Specialize the Judge, Not the Court: A Lesson from the German Constitutional Court

Note — Volume 91, Issue 5

91 Va. L. Rev. 1267
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The federal courts of appeals are in the midst of a crisis. The exploding volume of cases in those courts and the increasing complexity of the law present a real threat to the quality of appellate justice. Borrowing Adam Smith’s basic insight about the division of labor, many commentators have argued that the federal appellate courts might manage this crisis through greater specialization. The particular mode of specialization that has come into favor is the establishment of appellate courts with limited and exclusive jurisdiction over a set of subject matters. An example of such a court is the Court of Appeals for the Federal Circuit, and the apparent success of this court in the rationalization and harmonization of patent law has engendered proposals for many other specialized courts of appeals.

However, there are a host of problems with relying on such “specialized courts,” including judicial “tunnel vision,” the lack of cross-pollination of legal ideas, judicial capture by special interests, and excessive judicial policymaking. Commentators often defend their proposals for more specialized courts by pointing to the success that some European countries have had with highly specialized appellate judiciaries. But the apparent success of the European experience with specialized courts may be peculiar to the civil law philosophy of judging; borrowing a distinctly civil law solution for the American common law landscape may not be successful.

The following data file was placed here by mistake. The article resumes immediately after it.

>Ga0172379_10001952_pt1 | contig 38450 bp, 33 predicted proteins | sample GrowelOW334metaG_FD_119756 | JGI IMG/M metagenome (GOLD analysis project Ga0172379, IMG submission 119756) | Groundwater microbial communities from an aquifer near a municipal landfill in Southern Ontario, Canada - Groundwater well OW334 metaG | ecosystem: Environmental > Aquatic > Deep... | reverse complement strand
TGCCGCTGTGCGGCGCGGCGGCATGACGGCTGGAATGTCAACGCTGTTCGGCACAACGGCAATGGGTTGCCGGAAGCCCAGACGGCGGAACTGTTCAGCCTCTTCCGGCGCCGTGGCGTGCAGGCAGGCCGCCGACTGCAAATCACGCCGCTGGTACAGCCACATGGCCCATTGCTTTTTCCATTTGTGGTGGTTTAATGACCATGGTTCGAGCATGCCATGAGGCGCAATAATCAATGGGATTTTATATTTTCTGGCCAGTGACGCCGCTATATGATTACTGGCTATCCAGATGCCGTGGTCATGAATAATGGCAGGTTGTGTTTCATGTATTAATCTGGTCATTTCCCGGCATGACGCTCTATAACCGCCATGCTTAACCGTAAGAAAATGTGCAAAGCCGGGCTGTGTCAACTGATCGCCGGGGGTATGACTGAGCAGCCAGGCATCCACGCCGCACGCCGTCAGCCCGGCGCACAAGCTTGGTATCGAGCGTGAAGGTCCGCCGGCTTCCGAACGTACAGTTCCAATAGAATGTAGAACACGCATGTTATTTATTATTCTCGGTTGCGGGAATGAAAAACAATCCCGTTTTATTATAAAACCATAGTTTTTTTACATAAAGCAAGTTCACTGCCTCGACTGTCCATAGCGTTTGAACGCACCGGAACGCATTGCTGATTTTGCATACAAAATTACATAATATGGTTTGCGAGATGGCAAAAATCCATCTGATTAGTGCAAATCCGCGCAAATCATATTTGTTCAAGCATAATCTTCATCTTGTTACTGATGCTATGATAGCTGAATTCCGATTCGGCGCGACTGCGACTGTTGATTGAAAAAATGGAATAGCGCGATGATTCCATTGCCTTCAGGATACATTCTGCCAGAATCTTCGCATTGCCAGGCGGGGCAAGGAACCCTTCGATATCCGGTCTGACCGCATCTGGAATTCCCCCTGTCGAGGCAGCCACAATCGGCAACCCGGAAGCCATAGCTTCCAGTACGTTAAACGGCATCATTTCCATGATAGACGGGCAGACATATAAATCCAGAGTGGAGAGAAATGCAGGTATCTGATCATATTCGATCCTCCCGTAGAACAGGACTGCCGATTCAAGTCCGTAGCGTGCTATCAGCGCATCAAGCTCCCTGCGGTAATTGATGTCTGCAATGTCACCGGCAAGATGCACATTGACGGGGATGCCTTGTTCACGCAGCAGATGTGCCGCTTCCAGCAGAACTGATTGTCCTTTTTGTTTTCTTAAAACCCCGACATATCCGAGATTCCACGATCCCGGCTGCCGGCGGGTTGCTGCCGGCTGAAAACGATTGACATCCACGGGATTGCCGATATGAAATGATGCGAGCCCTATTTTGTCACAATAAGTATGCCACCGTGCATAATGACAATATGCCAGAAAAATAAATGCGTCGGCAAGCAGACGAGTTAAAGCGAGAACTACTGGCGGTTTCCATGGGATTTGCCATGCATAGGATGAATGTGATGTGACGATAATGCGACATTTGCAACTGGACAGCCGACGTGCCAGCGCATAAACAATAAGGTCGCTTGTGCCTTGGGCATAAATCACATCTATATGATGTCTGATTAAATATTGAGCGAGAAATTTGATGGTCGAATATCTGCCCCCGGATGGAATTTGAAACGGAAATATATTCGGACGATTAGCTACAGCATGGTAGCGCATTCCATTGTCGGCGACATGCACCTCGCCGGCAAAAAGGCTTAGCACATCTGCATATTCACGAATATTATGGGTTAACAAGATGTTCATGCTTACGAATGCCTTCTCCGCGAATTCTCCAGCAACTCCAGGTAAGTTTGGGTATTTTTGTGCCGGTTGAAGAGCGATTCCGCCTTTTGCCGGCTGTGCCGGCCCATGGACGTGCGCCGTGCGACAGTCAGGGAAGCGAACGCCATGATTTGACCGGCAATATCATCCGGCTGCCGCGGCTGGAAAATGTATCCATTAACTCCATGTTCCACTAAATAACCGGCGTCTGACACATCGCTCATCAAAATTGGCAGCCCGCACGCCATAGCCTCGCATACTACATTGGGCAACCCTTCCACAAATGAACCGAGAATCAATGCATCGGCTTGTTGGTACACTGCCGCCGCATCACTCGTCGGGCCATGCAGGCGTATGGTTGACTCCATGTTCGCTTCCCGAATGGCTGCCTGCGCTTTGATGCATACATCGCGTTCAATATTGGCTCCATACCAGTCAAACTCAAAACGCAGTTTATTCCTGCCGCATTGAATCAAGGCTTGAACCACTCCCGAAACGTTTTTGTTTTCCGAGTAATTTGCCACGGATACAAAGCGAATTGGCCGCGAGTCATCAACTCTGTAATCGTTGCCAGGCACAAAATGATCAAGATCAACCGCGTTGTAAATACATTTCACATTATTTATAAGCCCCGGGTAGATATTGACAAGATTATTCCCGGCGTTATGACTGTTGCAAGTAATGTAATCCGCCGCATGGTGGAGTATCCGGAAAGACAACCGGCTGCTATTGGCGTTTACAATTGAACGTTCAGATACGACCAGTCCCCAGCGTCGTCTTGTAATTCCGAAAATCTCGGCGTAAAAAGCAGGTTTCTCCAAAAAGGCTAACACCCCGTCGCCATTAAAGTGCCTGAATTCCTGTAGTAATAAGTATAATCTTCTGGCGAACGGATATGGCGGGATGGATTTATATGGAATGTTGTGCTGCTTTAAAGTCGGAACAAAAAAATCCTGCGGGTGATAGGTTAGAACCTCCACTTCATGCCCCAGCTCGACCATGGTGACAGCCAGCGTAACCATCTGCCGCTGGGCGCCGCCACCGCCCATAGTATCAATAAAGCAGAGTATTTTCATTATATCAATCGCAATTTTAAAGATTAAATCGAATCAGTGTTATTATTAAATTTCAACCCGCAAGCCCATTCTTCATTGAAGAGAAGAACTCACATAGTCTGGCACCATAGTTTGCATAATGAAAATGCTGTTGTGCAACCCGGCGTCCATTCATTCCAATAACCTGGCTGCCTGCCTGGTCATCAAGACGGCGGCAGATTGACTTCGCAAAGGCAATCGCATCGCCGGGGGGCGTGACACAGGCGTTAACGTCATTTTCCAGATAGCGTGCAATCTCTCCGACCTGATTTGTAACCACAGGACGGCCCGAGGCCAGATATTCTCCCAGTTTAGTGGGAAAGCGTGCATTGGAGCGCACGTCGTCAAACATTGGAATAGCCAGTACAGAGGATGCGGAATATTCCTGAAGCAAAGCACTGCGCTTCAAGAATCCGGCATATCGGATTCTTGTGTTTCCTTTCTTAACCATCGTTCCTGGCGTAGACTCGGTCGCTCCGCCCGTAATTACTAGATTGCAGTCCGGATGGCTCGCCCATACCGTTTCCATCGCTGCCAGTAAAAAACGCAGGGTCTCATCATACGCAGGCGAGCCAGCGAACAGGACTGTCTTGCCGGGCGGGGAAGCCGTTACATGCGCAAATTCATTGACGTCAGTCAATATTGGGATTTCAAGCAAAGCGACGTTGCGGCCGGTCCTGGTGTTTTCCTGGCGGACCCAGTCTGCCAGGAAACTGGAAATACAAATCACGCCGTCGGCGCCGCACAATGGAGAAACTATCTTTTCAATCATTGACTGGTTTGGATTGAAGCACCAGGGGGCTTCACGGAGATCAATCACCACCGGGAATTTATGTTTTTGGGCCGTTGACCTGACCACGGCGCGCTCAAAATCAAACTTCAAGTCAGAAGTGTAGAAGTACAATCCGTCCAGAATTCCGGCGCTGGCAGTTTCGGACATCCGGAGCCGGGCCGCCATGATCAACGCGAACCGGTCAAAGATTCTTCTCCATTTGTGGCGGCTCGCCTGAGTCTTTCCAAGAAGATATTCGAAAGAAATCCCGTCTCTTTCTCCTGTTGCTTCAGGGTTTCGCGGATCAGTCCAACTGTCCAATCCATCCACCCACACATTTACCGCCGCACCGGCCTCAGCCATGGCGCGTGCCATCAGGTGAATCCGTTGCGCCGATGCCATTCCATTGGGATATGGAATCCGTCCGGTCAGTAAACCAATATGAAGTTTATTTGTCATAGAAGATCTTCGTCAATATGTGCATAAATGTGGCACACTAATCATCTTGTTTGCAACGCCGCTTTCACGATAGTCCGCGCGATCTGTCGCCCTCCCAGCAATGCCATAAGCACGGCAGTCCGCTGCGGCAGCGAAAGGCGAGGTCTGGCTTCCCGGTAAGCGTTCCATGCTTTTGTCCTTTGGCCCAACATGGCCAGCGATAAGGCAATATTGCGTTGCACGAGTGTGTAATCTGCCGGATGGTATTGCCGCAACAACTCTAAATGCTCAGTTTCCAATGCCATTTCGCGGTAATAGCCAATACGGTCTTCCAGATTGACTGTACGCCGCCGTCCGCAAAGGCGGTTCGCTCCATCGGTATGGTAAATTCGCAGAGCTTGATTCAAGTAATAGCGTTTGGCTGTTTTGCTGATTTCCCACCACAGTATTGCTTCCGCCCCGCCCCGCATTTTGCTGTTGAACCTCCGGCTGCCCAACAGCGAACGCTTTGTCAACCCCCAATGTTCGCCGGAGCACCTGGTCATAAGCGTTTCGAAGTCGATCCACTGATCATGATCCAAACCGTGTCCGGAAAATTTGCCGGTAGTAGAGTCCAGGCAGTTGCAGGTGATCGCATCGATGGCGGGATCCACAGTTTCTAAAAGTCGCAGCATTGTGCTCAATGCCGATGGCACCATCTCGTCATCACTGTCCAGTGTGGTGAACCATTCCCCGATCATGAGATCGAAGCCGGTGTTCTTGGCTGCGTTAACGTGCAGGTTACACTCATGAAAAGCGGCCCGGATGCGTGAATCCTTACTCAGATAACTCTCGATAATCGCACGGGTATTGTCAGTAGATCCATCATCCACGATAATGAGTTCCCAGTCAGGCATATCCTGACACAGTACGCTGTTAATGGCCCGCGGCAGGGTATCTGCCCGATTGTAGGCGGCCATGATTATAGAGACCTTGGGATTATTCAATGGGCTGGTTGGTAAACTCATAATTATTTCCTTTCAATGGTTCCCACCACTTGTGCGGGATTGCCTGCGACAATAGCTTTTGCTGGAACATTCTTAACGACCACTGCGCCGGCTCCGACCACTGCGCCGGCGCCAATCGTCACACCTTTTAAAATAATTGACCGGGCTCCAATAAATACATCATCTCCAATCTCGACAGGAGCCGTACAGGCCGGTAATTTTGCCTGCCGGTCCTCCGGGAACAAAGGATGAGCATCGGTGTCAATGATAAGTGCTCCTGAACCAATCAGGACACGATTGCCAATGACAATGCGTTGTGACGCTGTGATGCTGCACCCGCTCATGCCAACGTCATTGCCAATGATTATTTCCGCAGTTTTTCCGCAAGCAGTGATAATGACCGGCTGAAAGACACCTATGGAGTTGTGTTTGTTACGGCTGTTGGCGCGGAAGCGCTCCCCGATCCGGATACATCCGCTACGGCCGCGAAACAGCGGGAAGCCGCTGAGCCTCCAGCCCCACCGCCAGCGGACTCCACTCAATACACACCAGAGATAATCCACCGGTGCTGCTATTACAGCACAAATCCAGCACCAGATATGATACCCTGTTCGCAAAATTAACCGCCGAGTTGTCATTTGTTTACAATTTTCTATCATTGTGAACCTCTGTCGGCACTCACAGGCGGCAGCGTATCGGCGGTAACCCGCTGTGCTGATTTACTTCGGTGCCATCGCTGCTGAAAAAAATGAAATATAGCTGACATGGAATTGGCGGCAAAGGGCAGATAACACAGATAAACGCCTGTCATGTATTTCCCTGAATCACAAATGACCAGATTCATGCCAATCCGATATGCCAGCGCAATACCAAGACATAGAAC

This Note proposes a different mode of specialization: staffing cases with a mix of expert and non-expert judges. The German Constitutional Court has used a similar system for many years. Since this solution is being borrowed from a constitutional court, which is far more like an American court than a civil law court, problems of translation are reduced. The proposal balances our desire for generalist judges with the need for judicial expertise as law grows increasingly complex. It helps solve the problem of exploding caseloads by allowing the federal appellate courts to take on more judges without sacrificing intra-circuit coherence of federal law. It achieves the goal of expertise by leveraging the differing abilities and interests of appeals court judges. While doing all this, the proposal also avoids many of the problems with the use of specialized courts of limited, exclusive jurisdiction.

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  Volume 91 / Issue 5  

Relocating Disorder

By Nicole Stelle Garnett
91 Va. L. Rev. 1075

The Constitution in Two Dimensions: A Transaction Cost Analysis of Constitutional Remedies

By Eugene Kontorovich
91 Va. L. Rev. 1135

A Normative Theory of Business Bankruptcy

By Alan Schwartz
91 Va. L. Rev. 1199

Specialize the Judge, Not the Court: A Lesson from the German Constitutional Court

By Sarang Vijay Damle
91 Va. L. Rev. 1267